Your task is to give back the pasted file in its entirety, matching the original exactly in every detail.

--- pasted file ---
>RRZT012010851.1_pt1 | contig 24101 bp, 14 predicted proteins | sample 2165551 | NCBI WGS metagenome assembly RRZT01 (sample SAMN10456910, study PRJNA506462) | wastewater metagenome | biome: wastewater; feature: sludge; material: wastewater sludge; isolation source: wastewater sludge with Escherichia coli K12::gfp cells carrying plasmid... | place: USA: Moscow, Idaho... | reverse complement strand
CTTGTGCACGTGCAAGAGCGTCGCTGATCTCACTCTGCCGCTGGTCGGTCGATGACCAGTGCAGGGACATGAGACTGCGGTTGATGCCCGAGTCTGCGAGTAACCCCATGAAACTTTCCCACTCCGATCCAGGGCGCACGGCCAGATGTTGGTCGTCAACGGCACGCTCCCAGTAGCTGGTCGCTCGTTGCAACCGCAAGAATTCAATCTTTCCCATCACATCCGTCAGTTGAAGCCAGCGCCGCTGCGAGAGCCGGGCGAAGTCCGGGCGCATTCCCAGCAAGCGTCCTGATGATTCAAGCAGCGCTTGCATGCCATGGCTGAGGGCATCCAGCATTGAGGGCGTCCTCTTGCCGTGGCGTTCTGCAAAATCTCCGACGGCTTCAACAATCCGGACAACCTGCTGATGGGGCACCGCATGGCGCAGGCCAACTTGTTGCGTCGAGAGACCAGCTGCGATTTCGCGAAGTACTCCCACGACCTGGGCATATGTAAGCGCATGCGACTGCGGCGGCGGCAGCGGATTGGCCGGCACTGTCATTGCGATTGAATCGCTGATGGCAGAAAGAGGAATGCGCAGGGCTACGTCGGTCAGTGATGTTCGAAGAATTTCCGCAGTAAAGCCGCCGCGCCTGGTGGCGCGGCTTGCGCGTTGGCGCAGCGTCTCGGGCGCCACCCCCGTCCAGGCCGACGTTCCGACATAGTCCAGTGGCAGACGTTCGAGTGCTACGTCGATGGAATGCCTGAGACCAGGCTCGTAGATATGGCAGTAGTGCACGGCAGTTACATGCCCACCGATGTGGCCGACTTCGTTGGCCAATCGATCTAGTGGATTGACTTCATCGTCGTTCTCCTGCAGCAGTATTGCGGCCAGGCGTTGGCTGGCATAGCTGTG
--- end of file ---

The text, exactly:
>RRZT012010851.1_pt1 | contig 24101 bp, 14 predicted proteins | sample 2165551 | NCBI WGS metagenome assembly RRZT01 (sample SAMN10456910, study PRJNA506462) | wastewater metagenome | biome: wastewater; feature: sludge; material: wastewater sludge; isolation source: wastewater sludge with Escherichia coli K12::gfp cells carrying plasmid... | place: USA: Moscow, Idaho... | reverse complement strand
CTTGTGCACGTGCAAGAGCGTCGCTGATCTCACTCTGCCGCTGGTCGGTCGATGACCAGTGCAGGGACATGAGACTGCGGTTGATGCCCGAGTCTGCGAGTAACCCCATGAAACTTTCCCACTCCGATCCAGGGCGCACGGCCAGATGTTGGTCGTCAACGGCACGCTCCCAGTAGCTGGTCGCTCGTTGCAACCGCAAGAATTCAATCTTTCCCATCACATCCGTCAGTTGAAGCCAGCGCCGCTGCGAGAGCCGGGCGAAGTCCGGGCGCATTCCCAGCAAGCGTCCTGATGATTCAAGCAGCGCTTGCATGCCATGGCTGAGGGCATCCAGCATTGAGGGCGTCCTCTTGCCGTGGCGTTCTGCAAAATCTCCGACGGCTTCAACAATCCGGACAACCTGCTGATGGGGCACCGCATGGCGCAGGCCAACTTGTTGCGTCGAGAGACCAGCTGCGATTTCGCGAAGTACTCCCACGACCTGGGCATATGTAAGCGCATGCGACTGCGGCGGCGGCAGCGGATTGGCCGGCACTGTCATTGCGATTGAATCGCTGATGGCAGAAAGAGGAATGCGCAGGGCTACGTCGGTCAGTGATGTTCGAAGAATTTCCGCAGTAAAGCCGCCGCGCCTGGTGGCGCGGCTTGCGCGTTGGCGCAGCGTCTCGGGCGCCACCCCCGTCCAGGCCGACGTTCCGACATAGTCCAGTGGCAGACGTTCGAGTGCTACGTCGATGGAATGCCTGAGACCAGGCTCGTAGATATGGCAGTAGTGCACGGCAGTTACATGCCCACCGATGTGGCCGACTTCGTTGGCCAATCGATCTAGTGGATTGACTTCATCGTCGTTCTCCTGCAGCAGTATTGCGGCCAGGCGTTGGCTGGCATAGCTGTG